Sprint sensation Adam Gemili should use the London Olympics as a springboard.
That's the view of former athlete Darren Campbell after the teenager finished second in the 100metres at last weekend's British trials to book his place at the 2012 Games.
Gemili had already collected the 'A' qualifying standard required to compete in London after running 10.08 seconds in a meet in Regensburg, Germany on June 2, and a top-two finish in Birmingham guaranteed him a spot in the British squad.
Campbell - who won a 200m silver medal during the Sydney Olympics in 2000 - does not expect Gemili to trouble the elite sprinters in the capital this summer, but says the former semi-professional footballer will glean plenty from his involvement.
"I was speaking to Adam on Saturday and you could see he was mentally drained by what he'd been through but all these things will help with his development," Campbell told Sky Sports News.
"He is only 18 and it was his first time competing in the Seniors Championships, which were the Olympic trials as well, and he has performed extremely well.
"The big question is how far can he go? He has run 10.11 seconds and 10.08 seconds, and I think only Dwain Chambers has run quicker for Britain at the same age.
"That gives you an idea of how talented he is but, for me, going into this Olympics is all about experience and understanding what it feels like to compete at the Games.
"We're talking about a young man who has come from semi-pro football and within two years is going to the Olympics.
"What he has achieved so far is amazing and if he is able to develop physically and mentally who's to say that one day he won't challenge Usain Bolt."
Dwain Chambers will be able to compete in London after his lifetime Olympic ban for taking drugs was overturned by the Court of Arbitration for Sport.
The 34-year-old edged out Gemili to win the 100m final in Birmingham and looks likely to be selected for the Games despite not accruing the 'A' standard time this season.
However, Campbell thinks the fact a veteran in Chambers and a virtual athletics novice in Gemili are set to represent Britain this summer shows a lack of strength in depth in the nation's sprinting.
"Over the last four years Dwain Chambers has shown that he is able to challenge the best in the world; he has made the top finals and there is no doubting the calibre of athlete he is," said Campbell.
"But after fighting so long to have the opportunity to compete in London, he would say himself that his form hasn't been exceptional.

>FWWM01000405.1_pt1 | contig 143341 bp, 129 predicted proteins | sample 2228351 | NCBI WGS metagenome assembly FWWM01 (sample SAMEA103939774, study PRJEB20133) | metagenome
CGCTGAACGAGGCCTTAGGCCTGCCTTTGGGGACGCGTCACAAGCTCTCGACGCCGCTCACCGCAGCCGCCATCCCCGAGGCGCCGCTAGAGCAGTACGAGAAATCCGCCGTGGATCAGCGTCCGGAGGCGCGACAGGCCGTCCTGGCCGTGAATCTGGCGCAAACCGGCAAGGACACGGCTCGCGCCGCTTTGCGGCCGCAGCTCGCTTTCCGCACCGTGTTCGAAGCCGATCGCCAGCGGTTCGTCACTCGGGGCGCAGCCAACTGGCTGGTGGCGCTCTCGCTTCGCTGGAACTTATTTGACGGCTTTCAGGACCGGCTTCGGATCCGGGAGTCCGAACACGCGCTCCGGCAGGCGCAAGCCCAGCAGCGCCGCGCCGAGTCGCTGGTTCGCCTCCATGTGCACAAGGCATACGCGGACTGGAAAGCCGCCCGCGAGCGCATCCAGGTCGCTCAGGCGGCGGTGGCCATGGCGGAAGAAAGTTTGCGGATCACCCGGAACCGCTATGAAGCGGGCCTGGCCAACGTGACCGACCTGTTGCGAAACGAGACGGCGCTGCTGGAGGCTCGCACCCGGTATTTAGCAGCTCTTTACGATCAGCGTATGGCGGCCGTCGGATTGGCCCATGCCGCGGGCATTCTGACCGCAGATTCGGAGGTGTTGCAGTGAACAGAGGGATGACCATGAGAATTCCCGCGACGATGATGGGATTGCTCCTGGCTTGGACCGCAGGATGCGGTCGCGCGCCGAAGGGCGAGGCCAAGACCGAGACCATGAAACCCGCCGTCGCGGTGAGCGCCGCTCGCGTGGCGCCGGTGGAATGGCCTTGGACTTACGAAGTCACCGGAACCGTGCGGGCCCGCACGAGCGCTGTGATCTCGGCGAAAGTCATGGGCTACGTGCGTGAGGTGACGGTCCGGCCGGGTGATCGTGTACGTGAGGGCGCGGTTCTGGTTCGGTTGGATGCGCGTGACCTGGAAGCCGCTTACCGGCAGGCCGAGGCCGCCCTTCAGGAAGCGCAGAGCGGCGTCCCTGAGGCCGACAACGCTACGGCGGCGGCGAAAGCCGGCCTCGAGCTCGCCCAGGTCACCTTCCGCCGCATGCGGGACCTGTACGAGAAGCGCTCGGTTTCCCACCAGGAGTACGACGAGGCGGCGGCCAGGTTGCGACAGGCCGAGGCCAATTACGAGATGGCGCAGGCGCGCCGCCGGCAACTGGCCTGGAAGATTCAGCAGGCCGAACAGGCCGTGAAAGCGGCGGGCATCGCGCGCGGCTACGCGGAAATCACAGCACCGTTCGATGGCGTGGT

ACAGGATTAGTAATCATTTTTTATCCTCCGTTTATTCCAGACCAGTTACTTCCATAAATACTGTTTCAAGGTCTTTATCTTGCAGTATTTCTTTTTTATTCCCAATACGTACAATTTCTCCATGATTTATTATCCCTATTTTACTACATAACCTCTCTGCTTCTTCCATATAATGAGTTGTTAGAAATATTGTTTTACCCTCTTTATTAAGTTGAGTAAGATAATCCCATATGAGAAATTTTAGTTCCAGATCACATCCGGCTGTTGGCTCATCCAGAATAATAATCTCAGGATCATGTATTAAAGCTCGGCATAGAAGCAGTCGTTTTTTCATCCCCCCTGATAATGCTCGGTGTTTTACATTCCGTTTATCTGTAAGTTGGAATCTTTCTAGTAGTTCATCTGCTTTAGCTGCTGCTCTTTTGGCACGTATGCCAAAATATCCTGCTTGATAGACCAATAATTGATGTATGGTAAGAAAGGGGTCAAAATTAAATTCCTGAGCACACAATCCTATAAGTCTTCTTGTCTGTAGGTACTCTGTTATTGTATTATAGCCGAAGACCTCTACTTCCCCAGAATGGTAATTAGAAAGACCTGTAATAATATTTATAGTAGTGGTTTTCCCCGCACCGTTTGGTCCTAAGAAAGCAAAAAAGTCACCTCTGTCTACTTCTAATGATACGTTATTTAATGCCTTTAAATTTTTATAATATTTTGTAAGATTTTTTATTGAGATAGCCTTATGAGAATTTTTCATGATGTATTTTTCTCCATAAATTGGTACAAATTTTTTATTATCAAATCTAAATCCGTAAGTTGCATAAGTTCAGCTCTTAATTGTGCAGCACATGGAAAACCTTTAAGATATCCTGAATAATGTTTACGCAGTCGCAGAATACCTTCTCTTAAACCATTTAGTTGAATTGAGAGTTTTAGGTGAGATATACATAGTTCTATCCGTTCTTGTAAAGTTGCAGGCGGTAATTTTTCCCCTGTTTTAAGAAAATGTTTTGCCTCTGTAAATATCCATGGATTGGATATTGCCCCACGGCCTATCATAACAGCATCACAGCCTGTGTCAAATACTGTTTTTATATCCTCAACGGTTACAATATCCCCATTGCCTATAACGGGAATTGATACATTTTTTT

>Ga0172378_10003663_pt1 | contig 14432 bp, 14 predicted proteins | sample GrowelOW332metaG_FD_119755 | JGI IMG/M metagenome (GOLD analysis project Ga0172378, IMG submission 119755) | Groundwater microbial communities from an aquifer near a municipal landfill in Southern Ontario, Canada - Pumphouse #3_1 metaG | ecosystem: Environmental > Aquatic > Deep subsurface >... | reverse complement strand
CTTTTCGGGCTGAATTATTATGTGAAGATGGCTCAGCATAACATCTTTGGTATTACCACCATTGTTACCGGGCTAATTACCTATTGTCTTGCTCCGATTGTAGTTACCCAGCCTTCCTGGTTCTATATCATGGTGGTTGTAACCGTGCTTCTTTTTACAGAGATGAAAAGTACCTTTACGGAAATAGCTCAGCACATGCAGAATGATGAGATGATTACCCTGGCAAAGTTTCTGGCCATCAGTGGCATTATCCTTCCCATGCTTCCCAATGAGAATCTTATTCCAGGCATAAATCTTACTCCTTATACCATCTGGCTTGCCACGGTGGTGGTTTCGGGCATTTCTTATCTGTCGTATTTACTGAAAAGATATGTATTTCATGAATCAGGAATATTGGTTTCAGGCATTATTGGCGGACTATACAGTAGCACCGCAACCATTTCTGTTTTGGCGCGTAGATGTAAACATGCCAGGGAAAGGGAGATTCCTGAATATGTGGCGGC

"He still has four or five weeks to get into shape, but unless he can find a good two or three tenths on the times he has been producing he will struggle to make the final.
"If we are being honest it does show a slight decline [in the standard of British sprinting], when you think a young man like Gemili, who has been in the sport for two years, can make the Olympic team.
"Marlon Devonish and Chambers are coming to the end of their career and it is for the youngsters to step up to the next level.
"Sprinters have not been making finals and that is always disappointing but having someone like Adam, who is young and could be around for a long time, will hopefully bring the rest of them on."
Usain Bolt, who broke the Olympic 100m record at the Beijing Games in 2008 and the global record at the World Championships in Berlin a year later, will be the man to beat in London.
The Jamaican could receive stern challenges from countryman and reigning World Champion Yohan Blake and American star Tyson Gay, but Campbell says that whatever Bolt achieves in Stratford, he will do it with his usual panache.
"Usain is saying that he wants to run 9.4 seconds in London, and if he is 100 per cent healthy who is to bet against him," added Campbell. "I've watched him over the years do phenomenal things and he would love to break the Olympic record in 2012.
"The key thing for Bolt is that he likes to entertain; it's not just about running. He would be the best rock star in the world, or the best footballer because he likes to go into the stadiums, feel an atmosphere and perform for people.
"He knows the British public love athletics and understand sport. The atmosphere in the stadium will be electric and he will feed off that.
"Watching Bolt run in finals is like walking on air and that's why we get caught up when he goes out and performs."